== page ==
What is Caregiving Stress?

What is Caregiving Stress?
Caregiving stress arises from the emotional and physical challenges of providing caregiving to another. For those with neuromuscular disease, much or all of caregiving is provided by a family member, most often a parent. While caregiving for family member can be rewarding, caregivers often experience stress. Women appear to be especially vulnerable to caregiving stress.

Stress may be experienced in a variety of ways. First, stress can cause physical symptoms. Those under long-term stress become more likely to have medical problems Immune system response becomes lowered, leading to problems such as having a weaker immune response to flu vaccine, spending more days ill, and healing more slowly from an injury.

Long-term stress can also cause significant emotional distress. Caregivers are at risk for symptoms of depression or anxiety. Caregivers may also experience decreases in their cognitive functioning, such as difficulties with memory and attention.

Caregivers often neglect to care for their own health needs, such as getting enough sleep, eating healthy meals and getting enough exercise. Women who provide caregiving for family members are less likely to receive necessary medical care, fill prescriptions for themselves, or get a mammogram.

A number of symptoms have been identified as indicating that caregiving stress may be becoming a problem. Some of these include changes in eating or sleeping patterns, tiredness, feelings of being overwhelmed, losing interest in previously enjoyed activities, and frequent feelings of anger, irritation, anxiety, or sadness. Physical symptoms might include head or body aches or more specific illness. Those under long-term stress may also be at risk for the abuse of alcohol or drugs, including prescription medications.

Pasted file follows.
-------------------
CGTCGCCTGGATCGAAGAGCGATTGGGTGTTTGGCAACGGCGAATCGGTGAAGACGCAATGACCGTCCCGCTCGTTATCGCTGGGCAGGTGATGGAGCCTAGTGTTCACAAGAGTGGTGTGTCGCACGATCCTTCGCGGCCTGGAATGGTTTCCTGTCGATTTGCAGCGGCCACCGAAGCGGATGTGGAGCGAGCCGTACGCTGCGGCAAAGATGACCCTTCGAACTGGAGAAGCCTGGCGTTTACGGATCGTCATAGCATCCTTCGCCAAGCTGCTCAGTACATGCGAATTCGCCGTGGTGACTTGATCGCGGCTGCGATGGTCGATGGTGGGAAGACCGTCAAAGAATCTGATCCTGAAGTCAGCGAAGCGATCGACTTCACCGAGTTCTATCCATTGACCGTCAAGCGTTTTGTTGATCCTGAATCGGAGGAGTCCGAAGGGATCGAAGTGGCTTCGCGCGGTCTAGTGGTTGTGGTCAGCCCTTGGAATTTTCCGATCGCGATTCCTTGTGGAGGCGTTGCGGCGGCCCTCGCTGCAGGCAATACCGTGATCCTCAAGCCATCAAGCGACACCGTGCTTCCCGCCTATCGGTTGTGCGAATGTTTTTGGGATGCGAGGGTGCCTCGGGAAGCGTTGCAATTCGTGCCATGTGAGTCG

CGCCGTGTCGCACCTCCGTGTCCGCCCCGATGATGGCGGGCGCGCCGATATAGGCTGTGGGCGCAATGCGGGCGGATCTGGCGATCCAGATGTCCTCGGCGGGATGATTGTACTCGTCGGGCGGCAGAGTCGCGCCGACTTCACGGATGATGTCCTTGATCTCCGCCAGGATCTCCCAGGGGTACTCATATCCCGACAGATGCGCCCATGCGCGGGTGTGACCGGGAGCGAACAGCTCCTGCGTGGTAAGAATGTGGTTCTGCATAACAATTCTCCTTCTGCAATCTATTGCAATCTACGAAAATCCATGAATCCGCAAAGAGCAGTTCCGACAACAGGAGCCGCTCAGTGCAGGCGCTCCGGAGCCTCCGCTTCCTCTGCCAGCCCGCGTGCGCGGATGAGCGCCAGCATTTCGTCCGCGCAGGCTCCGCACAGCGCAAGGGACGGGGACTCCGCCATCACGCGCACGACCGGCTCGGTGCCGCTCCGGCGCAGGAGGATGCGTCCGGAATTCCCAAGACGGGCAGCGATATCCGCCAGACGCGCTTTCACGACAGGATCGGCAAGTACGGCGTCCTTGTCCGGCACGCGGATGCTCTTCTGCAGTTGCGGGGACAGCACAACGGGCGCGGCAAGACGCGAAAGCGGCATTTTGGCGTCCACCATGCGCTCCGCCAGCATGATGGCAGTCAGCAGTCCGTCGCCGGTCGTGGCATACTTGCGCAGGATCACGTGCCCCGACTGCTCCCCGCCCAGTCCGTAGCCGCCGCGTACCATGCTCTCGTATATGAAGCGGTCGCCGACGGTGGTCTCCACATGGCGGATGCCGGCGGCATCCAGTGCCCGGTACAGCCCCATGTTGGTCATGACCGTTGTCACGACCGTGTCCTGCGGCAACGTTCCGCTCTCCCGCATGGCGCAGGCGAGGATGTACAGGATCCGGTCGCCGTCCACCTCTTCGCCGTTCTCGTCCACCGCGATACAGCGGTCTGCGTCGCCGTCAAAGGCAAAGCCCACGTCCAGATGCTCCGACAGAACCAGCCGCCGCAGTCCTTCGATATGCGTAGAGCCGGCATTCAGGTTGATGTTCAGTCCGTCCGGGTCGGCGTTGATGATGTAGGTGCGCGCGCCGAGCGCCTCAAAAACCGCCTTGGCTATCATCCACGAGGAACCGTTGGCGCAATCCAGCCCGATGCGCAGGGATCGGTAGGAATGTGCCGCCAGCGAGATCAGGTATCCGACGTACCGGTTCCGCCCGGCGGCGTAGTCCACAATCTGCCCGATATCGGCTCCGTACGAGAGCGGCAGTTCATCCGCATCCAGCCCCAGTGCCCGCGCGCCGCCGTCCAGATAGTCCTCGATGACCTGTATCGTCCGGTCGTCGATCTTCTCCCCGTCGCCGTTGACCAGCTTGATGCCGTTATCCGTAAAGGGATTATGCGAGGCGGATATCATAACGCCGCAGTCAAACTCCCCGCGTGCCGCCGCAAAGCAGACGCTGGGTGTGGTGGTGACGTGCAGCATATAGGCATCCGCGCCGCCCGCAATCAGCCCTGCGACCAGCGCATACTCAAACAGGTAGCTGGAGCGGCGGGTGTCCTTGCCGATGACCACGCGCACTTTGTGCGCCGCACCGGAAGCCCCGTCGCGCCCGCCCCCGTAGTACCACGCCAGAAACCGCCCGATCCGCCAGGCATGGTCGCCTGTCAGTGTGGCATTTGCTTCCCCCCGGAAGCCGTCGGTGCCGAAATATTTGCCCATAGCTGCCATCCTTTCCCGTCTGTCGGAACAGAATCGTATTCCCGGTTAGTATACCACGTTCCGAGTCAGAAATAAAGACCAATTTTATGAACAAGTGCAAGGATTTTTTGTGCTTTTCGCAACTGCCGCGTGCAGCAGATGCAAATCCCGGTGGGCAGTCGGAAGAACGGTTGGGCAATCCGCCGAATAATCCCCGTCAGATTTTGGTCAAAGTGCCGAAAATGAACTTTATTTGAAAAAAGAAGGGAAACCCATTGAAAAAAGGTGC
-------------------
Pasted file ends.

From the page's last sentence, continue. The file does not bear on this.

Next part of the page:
Untreated, long-term caregiver stress may even lead a person to emotionally or physically harm the person that they are caring for. Any thoughts or behaviors of this nature indicate that professional counseling support should be sought.

Untreated, long-term stress not only significantly affects the health of the caregiver, but also affects the health of the person under your care. For example, researchers have found that among those with Amyotrophic Lateral Sclerosis (ALS), patients experience greater depression when their caregivers are overburdened. Caregiver burden also has negative effects on patient coping skills.

Caregiving stress should be taken seriously. Left untreated, caregiving stress can lead to caregiver burnout.


Medvescek, C., (2003). Reducing Caregiver Stress May Help Loved One’s Depression. MDA/ALS Newsmagazine, V8, N2. Retrieved from https://alsn.mda.org/article/reducing-caregiver-stress-may-help-loved-ones-depression on 11/1/14.

Muscular Dystrophy Association (2004). Writing About Events May Lower Caregiver Stress. MDA/ALS Newsletter v9 n2. Retrieved from https://www.als-https://alsn.mda.org/article/als-research-roundup-february-2004 on 11/1/14.

Muscular Dystrophy Association, (n.d.). Caregivers. Retrieved from https://www.mda.org/services/caregivers on 11/1/14.

Muscular Dystrophy Association (2013). MDA ALS Caregiver’s Guide. Retrieved from https://mda.org/publications/mda-als-caregivers-guide on 11/1/14.

WebMD, (2001). Caregivers: Don’t Neglect Your Own Health. Retrieved from https://www.webmd.com/healthy-aging/news/20011102/caregivers-dont-neglect-your-own-health on 11/1/14.

WebMD, (2012). Tips for Coping with Caregiver Stress. Retrieved from https://www.webmd.com/balance/stress-management/caregiver-advice-cope on 11/1/14.

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